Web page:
Country churches are a rising trend in Baptist life


PARKER – After Southfork Baptist Church dwindled to 15 members, Pastor David LeFlore realized something needed to change in order to continue to reach the community.

"Through lots of prayer and wondering how we're going to grow, Connie asked if we ever thought about a country church," LeFlore said, referring to his wife. He realized that the area was a piece of country near the city, and therefore would not be conducive to a city church.

This is part of a growing trend in Baptist church life. A combination of a traditional church and a cowboy church, country churches are for those who enjoy the relaxed, "come as you are" lifestyle. Since the change, the body has more than quadrupled in size over a three year period.

It was not necessary for a new building to be built, but the change would come from the inside rather than the outside. Sunday School occurs every Sunday before church, and all are welcome. There is also a children's church during the main service. There are events for both children and adults, such as movie days for the kids and skeet-shooting afternoons for adults.

While cowboy churches center around the rodeo, country churches appeal to the skeet-shooters, hunters and fishermen. The church provides a close-knit, family atmosphere which welcomes visitors and friends with the same level of warmth.

"Our church doesn't rewrite country songs to center around Jesus. We do mostly hymns centered around a country sound," Pastor LeFlore said of the worship differences between cowboy and country churches.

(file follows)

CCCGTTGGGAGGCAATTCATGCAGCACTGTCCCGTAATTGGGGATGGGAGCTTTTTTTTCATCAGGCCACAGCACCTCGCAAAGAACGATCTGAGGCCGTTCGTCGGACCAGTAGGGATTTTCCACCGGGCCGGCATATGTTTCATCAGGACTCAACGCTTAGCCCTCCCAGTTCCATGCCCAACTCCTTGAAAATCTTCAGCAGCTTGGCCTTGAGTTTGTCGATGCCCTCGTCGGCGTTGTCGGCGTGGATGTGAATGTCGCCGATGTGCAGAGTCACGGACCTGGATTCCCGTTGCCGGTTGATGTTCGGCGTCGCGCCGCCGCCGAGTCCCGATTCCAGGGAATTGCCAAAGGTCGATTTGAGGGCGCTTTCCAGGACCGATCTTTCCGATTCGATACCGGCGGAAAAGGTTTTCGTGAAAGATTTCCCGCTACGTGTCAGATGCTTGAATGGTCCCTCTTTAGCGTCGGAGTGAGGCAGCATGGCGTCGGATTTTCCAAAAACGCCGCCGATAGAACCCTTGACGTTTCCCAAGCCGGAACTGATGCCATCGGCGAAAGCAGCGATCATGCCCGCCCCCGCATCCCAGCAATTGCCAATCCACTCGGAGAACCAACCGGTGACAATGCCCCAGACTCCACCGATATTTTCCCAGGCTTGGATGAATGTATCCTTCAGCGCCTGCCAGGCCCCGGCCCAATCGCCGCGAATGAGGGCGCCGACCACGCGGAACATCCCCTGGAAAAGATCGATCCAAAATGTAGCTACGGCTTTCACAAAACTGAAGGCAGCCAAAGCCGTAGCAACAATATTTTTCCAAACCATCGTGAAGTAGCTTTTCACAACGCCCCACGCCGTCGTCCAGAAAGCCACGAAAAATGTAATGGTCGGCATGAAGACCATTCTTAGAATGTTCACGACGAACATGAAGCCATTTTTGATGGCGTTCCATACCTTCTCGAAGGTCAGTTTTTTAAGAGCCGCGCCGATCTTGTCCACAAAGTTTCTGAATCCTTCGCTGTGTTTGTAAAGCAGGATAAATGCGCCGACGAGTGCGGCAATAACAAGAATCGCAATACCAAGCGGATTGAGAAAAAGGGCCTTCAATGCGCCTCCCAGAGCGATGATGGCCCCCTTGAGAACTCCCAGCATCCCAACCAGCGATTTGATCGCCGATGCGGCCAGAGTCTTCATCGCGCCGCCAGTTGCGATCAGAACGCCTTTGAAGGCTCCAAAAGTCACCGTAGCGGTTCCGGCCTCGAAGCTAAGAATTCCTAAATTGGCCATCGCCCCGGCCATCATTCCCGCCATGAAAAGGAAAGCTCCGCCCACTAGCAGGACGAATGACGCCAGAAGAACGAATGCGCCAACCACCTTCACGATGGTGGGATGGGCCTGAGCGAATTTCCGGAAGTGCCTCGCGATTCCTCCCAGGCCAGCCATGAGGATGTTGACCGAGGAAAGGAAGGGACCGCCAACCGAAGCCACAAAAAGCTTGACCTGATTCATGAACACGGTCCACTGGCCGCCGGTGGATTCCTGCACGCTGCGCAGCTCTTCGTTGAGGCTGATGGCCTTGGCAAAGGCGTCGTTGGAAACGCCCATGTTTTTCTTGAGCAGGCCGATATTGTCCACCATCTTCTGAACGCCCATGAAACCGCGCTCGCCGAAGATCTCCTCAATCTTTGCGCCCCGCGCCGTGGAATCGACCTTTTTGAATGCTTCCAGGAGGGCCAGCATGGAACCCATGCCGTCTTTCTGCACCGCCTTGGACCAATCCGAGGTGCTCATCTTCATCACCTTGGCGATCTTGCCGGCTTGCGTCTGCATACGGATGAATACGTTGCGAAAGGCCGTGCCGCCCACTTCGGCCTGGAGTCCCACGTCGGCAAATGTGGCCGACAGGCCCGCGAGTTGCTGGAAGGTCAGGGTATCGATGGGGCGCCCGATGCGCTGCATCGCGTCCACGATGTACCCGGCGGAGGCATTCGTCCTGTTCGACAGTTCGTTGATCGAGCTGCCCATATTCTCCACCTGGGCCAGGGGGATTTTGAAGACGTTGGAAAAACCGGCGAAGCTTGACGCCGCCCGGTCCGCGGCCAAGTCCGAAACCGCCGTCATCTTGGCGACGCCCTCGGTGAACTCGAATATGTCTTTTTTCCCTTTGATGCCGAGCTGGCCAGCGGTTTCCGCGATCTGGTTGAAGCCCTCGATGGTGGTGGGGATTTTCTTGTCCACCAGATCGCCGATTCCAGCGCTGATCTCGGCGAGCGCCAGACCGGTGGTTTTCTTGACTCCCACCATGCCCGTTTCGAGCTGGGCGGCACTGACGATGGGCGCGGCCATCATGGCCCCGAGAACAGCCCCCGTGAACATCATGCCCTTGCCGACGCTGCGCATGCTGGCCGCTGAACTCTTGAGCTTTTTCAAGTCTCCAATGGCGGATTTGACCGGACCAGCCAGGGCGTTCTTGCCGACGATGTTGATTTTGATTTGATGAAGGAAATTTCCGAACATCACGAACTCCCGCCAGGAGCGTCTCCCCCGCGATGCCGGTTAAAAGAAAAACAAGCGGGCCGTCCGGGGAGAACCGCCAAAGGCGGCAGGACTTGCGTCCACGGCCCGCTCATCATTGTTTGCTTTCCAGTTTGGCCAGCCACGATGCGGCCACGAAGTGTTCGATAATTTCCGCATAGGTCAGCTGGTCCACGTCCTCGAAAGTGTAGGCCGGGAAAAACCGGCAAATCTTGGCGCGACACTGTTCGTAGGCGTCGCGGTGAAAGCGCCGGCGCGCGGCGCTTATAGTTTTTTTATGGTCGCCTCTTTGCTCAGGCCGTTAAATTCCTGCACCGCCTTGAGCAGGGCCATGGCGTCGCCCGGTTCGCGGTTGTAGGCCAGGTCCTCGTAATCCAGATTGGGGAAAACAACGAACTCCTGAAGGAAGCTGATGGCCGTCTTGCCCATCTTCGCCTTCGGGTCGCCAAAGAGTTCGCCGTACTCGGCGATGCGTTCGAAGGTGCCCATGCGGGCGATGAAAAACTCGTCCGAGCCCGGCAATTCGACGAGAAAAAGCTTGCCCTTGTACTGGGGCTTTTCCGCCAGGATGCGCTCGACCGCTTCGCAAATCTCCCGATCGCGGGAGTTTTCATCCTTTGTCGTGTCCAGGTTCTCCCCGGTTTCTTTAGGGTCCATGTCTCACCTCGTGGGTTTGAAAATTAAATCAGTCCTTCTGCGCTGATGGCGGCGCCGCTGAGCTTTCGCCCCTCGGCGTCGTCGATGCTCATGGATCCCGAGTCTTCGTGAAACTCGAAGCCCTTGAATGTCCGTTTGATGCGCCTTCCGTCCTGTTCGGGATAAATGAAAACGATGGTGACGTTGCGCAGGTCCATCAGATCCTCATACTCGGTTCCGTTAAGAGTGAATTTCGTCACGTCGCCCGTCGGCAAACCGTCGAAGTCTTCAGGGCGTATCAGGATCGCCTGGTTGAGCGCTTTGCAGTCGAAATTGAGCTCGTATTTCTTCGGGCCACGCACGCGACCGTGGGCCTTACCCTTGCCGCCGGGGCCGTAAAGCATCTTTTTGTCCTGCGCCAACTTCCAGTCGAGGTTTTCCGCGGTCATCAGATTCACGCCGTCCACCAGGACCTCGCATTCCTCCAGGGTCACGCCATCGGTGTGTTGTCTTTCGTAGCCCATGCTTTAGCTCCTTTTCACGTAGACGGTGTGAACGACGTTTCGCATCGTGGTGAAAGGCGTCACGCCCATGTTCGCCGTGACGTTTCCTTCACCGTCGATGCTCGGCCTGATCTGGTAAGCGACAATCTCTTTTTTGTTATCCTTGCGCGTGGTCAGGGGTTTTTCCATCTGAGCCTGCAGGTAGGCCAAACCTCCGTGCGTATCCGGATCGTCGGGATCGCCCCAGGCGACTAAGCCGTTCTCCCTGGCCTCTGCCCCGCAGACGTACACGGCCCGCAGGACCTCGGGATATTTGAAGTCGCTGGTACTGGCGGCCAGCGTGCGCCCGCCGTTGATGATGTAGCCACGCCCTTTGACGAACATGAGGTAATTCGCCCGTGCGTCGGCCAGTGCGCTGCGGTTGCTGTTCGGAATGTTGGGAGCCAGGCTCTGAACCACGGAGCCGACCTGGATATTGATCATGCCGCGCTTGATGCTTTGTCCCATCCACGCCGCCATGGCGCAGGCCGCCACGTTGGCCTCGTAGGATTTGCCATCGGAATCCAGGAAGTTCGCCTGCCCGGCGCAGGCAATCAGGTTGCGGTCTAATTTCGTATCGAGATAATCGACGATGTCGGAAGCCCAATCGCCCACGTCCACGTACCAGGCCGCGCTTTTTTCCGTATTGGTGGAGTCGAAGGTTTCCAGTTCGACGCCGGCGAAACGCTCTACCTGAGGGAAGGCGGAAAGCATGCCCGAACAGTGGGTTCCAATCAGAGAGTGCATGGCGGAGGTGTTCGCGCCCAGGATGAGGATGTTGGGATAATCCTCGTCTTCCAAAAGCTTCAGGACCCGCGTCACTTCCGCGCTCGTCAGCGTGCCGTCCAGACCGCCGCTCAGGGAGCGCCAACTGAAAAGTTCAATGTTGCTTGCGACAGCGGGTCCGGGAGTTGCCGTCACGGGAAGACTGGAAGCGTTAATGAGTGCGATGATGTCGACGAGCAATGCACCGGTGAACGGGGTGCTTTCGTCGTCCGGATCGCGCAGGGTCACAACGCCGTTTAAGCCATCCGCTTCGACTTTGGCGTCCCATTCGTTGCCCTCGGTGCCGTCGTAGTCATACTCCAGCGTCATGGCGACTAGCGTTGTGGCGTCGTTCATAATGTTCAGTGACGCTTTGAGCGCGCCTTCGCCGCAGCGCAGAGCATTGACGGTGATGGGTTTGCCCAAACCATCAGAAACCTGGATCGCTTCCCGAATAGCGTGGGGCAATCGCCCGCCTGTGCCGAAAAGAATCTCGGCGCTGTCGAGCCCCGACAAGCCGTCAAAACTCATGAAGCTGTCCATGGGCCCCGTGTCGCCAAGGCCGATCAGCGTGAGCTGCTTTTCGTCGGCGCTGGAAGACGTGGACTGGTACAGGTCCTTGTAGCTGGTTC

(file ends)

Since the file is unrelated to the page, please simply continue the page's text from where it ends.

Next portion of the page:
The worship style of the country church is one of its most distinctive features. Southfork's stage has a piano, drums, a bass, two guitars and a banjo. Old hymns are sang with country sounding accompaniment, as are more modern songs. The lyrics are unchanged, but rather than traditional organs or contemporary electric guitars, banjos and acoustics ring out.

"We're here because we really enjoy the music and the fellowship. We like the old hymns," said Jan Parker, whose husband is the bassist for the church.

While maintaining the traditional Baptist service structure, the music and laid-back lifestyle is unique to many churches not just in the area, but in the state. It reaches the people who do not enjoy modern services but are uncomfortable in traditional churches.

LeFlore said the biggest challenge was transitioning the music and realizing that people would leave because of the switch. But being able to reach a new group of people has been worth minor setbacks.

"If you like watching Duck Dynasty, you'll like our church," LeFlore said about his congregation.

"We've recently adopted a mobile home park, and we've already reached 5 families who have joined the church," LeFlore said.

They have thrown festivals and other events for the community in order to share the Gospel and care for them, putting on events such as fall festivals and Christmas parties. A focus on doing events for kids brings in the families and opens doors for evangelism. There have been several visitors to the church from the mobile home park, and LeFlore plans on investing in the community on a deeper level.

By combining traditional to cowboy, Southfork Country Church and others like it have been able to reach the country folk of Texas who would have a difficult time finding a church home anywhere else.

Linley McCord, a student at Texas A&M University, is currently serving as a joint Communications Intern for both the Baptist Standard and the Texas Baptists.

Related articles: Embracing local culture: Country Church thrives in East Texas / ​Country churches: Where skeet-shooters and fishermen find community